Tag Archives: heroism

160 – June 09 – THIS DAY IN BAPTIST HISTORY PAST


 

Imprisoned three times

 

The story of John Corbley is one of sacrifice and heroism. Born in Ireland in 1738, he came to America at the age of fourteen, settling first in eastern Pennsylvania, but later moving to Virginia, where he was soundly converted under the preaching of James Ireland. Shortly thereafter he became a Baptist preacher, and preached with such power that the Episcopal Establishment in Virginia considered him worthy of imprisonment, rewarding him shortly thereafter with a cell in the Culpeper jail. On the very site of that old jail there stands a thriving Baptist church today. When brought into court, John Corbley conducted his own defense, and was acquitted of all charges in 1768, although he suffered much abuse and physical violence later.

 

John Corbley was known as the ablest preacher of his day. For thirty years he directed the planting of Baptist churches in western Pennsylvania. Imprisoned three times and married three times, having buried two wives, these experiences of sunshine and shadow served only to deepen his spiritual life and magnify his usefulness. Active to the very end, he entered into rest June 9, 1803, his funeral sermon being preached by Elder David Phillips, pastor of the Peter’s Creek Baptist church. His mortal remains lie buried in the cemetery within the shadow of the old Goshen church, Whitley, Pennsylvania.

 

Dr. Dale R. Hart: From: This Day in Baptist History Vol. I. (Thompson/Cummins) pp. 237.

The post 160 – June 09 – THIS DAY IN BAPTIST HISTORY PAST appeared first on The Trumpet Online.

 

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263 – Sept. 20 – This Day in Baptist History Past


 

A courage that honored God

 

1944 – According to Winston Churchill, was the day that the Nijmegen Bridge  over the Waal-Rhine River in Holland, the longest bridge in Europe, fell into American hands in World War II.  Baptist Chaplain Captain Delbert Kuehl tells of the heroism of Henry, a nineteen year old Baptist paratrooper. Because of his Christian witness Henry had been given the nickname of “chaplain” of “H” company, and some less honorable names as well. The Germans were caught by surprise, but as the Americans reached the water, they opened fire. Many of our soldiers were hit by machine gun and mortar fire including Henry. However Henry, ignoring his wounds ministered to the fallen soldiers. Chaplain Kuehl insisted on Henry leaving in one of the boats which he did but then the Chaplain was surprised to see him back again, head bandaged, to assist others to get across even in the midst of heavy fire. He helped load one more man into the boat, and then collapsed, being weakened by loss of blood. At that time Henry, who was semi-conscious, was loaded into the boat and taken back to the friendly side of the river. Chaplain Kuehl said, “I shall never forget the courage of this young Christian Paratrooper—a courage that caused every fighting man to marvel and a courage that honored God.” [Winston S. Churchill, Triumph and Tragedy (Cambridge: Houghton Mifflin Company, 1953), p 198. This Day in Baptist History II: Cummins and Thompson, BJU Press: Greenville, S.C. 2000 A.D. pp. 515-17]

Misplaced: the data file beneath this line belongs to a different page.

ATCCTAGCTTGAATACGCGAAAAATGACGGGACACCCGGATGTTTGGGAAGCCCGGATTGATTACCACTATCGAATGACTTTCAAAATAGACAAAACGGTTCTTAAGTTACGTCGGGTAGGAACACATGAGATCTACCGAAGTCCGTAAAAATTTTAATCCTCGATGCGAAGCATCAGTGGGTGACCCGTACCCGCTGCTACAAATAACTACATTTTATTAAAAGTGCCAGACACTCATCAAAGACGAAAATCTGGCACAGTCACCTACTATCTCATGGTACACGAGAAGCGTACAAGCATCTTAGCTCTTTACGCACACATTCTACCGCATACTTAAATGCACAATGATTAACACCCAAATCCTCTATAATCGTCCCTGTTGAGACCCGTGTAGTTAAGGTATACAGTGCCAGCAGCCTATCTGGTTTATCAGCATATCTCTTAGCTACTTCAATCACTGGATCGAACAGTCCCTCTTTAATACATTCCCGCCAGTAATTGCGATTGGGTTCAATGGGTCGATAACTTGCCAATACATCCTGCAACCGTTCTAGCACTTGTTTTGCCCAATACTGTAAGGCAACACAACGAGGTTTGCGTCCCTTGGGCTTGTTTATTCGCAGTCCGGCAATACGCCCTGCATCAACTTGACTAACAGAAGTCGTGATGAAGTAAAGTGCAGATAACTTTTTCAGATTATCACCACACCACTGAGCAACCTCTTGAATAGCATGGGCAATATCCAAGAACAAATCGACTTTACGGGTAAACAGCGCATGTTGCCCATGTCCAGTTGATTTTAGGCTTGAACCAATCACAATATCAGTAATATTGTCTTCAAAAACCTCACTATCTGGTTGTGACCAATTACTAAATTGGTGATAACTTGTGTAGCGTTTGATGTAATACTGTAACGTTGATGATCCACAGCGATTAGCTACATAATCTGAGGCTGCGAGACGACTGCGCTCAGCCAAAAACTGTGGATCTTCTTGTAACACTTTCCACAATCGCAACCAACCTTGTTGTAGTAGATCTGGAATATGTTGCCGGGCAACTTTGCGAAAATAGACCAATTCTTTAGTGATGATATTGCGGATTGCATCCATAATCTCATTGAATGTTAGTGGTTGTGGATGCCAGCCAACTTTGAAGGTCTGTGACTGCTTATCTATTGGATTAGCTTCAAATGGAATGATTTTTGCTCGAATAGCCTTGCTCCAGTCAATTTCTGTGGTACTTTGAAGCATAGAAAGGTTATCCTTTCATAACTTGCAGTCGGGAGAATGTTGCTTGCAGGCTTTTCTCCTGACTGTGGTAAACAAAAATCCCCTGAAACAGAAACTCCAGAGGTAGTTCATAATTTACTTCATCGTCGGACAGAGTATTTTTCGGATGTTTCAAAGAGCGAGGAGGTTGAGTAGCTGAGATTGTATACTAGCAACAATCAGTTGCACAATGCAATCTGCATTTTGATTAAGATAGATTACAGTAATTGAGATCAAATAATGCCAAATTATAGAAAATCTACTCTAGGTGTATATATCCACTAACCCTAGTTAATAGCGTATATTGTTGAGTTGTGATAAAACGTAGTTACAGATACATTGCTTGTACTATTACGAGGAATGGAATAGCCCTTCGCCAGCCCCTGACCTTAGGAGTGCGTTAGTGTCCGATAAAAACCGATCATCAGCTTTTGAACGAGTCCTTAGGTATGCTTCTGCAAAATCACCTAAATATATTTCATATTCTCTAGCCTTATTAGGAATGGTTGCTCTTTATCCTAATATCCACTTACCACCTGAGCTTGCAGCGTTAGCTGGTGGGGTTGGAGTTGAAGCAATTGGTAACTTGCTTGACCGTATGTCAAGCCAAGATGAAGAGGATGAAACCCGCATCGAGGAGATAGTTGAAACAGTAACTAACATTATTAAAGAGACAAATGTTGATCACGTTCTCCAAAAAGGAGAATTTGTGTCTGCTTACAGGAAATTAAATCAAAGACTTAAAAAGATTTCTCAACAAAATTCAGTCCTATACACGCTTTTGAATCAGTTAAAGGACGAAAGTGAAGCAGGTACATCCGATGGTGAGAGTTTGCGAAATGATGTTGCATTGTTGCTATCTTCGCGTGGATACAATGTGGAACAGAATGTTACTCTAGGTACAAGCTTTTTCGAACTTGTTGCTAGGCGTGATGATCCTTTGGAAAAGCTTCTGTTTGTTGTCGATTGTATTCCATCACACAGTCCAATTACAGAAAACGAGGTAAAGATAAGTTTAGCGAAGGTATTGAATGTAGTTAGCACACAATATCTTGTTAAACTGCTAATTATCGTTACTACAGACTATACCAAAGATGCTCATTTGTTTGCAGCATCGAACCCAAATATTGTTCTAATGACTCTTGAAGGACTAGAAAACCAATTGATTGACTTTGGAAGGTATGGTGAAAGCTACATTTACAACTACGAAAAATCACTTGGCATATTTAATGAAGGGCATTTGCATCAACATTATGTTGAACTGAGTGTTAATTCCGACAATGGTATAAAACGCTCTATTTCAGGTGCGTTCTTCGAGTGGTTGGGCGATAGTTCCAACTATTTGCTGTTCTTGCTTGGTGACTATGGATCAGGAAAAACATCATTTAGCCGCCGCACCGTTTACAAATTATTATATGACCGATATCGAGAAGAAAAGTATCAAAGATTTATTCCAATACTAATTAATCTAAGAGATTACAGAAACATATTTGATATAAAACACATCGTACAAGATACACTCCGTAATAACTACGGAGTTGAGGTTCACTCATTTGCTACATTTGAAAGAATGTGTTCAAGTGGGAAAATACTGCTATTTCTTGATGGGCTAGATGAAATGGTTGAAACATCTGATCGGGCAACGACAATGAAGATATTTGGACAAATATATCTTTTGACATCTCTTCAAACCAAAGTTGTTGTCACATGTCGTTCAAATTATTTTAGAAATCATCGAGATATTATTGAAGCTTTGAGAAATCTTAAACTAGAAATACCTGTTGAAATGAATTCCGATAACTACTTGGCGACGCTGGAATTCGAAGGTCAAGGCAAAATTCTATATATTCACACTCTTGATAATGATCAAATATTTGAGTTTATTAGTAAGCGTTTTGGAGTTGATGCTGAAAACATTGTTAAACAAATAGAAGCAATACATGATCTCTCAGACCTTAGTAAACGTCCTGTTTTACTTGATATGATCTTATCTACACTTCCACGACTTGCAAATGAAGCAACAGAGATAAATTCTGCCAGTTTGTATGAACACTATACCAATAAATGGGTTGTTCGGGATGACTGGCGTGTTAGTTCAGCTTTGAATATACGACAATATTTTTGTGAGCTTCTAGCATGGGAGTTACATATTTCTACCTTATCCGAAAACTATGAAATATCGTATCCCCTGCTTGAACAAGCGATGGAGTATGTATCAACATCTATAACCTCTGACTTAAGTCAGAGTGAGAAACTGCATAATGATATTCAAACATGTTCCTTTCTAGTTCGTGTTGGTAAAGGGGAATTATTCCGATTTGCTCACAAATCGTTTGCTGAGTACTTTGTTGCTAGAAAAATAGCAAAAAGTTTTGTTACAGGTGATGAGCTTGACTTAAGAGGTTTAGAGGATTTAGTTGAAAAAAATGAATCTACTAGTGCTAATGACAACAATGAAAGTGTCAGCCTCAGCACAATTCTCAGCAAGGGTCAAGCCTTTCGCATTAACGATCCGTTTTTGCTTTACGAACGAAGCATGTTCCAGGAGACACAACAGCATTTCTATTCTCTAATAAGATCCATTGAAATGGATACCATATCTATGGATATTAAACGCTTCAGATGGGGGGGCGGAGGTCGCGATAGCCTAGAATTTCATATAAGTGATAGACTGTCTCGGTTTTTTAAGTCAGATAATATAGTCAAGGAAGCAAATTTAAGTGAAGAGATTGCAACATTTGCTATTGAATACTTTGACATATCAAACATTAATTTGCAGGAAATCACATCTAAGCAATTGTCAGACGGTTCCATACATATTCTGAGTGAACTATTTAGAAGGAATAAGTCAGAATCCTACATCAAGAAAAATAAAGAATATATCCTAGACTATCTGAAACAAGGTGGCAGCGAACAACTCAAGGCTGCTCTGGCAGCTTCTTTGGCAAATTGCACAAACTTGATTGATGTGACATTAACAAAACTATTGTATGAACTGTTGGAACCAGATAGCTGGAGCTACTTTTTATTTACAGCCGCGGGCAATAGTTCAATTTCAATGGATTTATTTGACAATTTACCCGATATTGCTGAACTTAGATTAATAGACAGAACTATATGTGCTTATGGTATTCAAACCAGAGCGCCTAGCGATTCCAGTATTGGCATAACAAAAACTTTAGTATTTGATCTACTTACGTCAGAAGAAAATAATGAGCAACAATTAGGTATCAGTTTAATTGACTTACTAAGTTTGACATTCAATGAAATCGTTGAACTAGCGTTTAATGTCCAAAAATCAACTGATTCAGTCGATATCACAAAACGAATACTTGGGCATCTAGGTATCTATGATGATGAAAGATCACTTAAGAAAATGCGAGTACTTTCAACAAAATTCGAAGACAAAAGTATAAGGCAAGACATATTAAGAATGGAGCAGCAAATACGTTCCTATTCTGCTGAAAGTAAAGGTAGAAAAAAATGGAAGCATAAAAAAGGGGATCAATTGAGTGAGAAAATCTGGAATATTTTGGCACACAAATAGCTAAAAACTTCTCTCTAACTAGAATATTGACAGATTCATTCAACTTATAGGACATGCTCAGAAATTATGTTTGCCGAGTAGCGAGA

Prepared by Dr. Greg J. Dixon

 

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160 — June 09 – This Day in Baptist History Past


 

Imprisoned three times

 

The story of John Corbley is one of sacrifice and heroism. Born in Ireland in 1738, he came to America at the age of fourteen, settling first in eastern Pennsylvania, but later moving to Virginia, where he was soundly converted under the preaching of James Ireland. Shortly thereafter he became a Baptist preacher, and preached with such power that the Episcopal Establishment in Virginia considered him worthy of imprisonment, rewarding him shortly thereafter with a cell in the Culpeper jail. On the very site of that old jail there stands a thriving Baptist church today. When brought into court, John Corbley conducted his own defense, and was acquitted of all charges in 1768, although he suffered much abuse and physical violence later.

 

John Corbley was known as the ablest preacher of his day. For thirty years he directed the planting of Baptist churches in western Pennsylvania. Imprisoned three times and married three times, having buried two wives, these experiences of sunshine and shadow served only to deepen his spiritual life and magnify his usefulness. Active to the very end, he entered into rest June 9, 1803, his funeral sermon being preached by Elder David Phillips, pastor of the Peter’s Creek Baptist church. His mortal remains lie buried in the cemetery within the shadow of the old Goshen church, Whitley, Pennsylvania.

 

Dr. Dale R. Hart: Adapted from: This Day in Baptist History Vol. I. (Thompson/Cummins) pp. 237–238.

 

 

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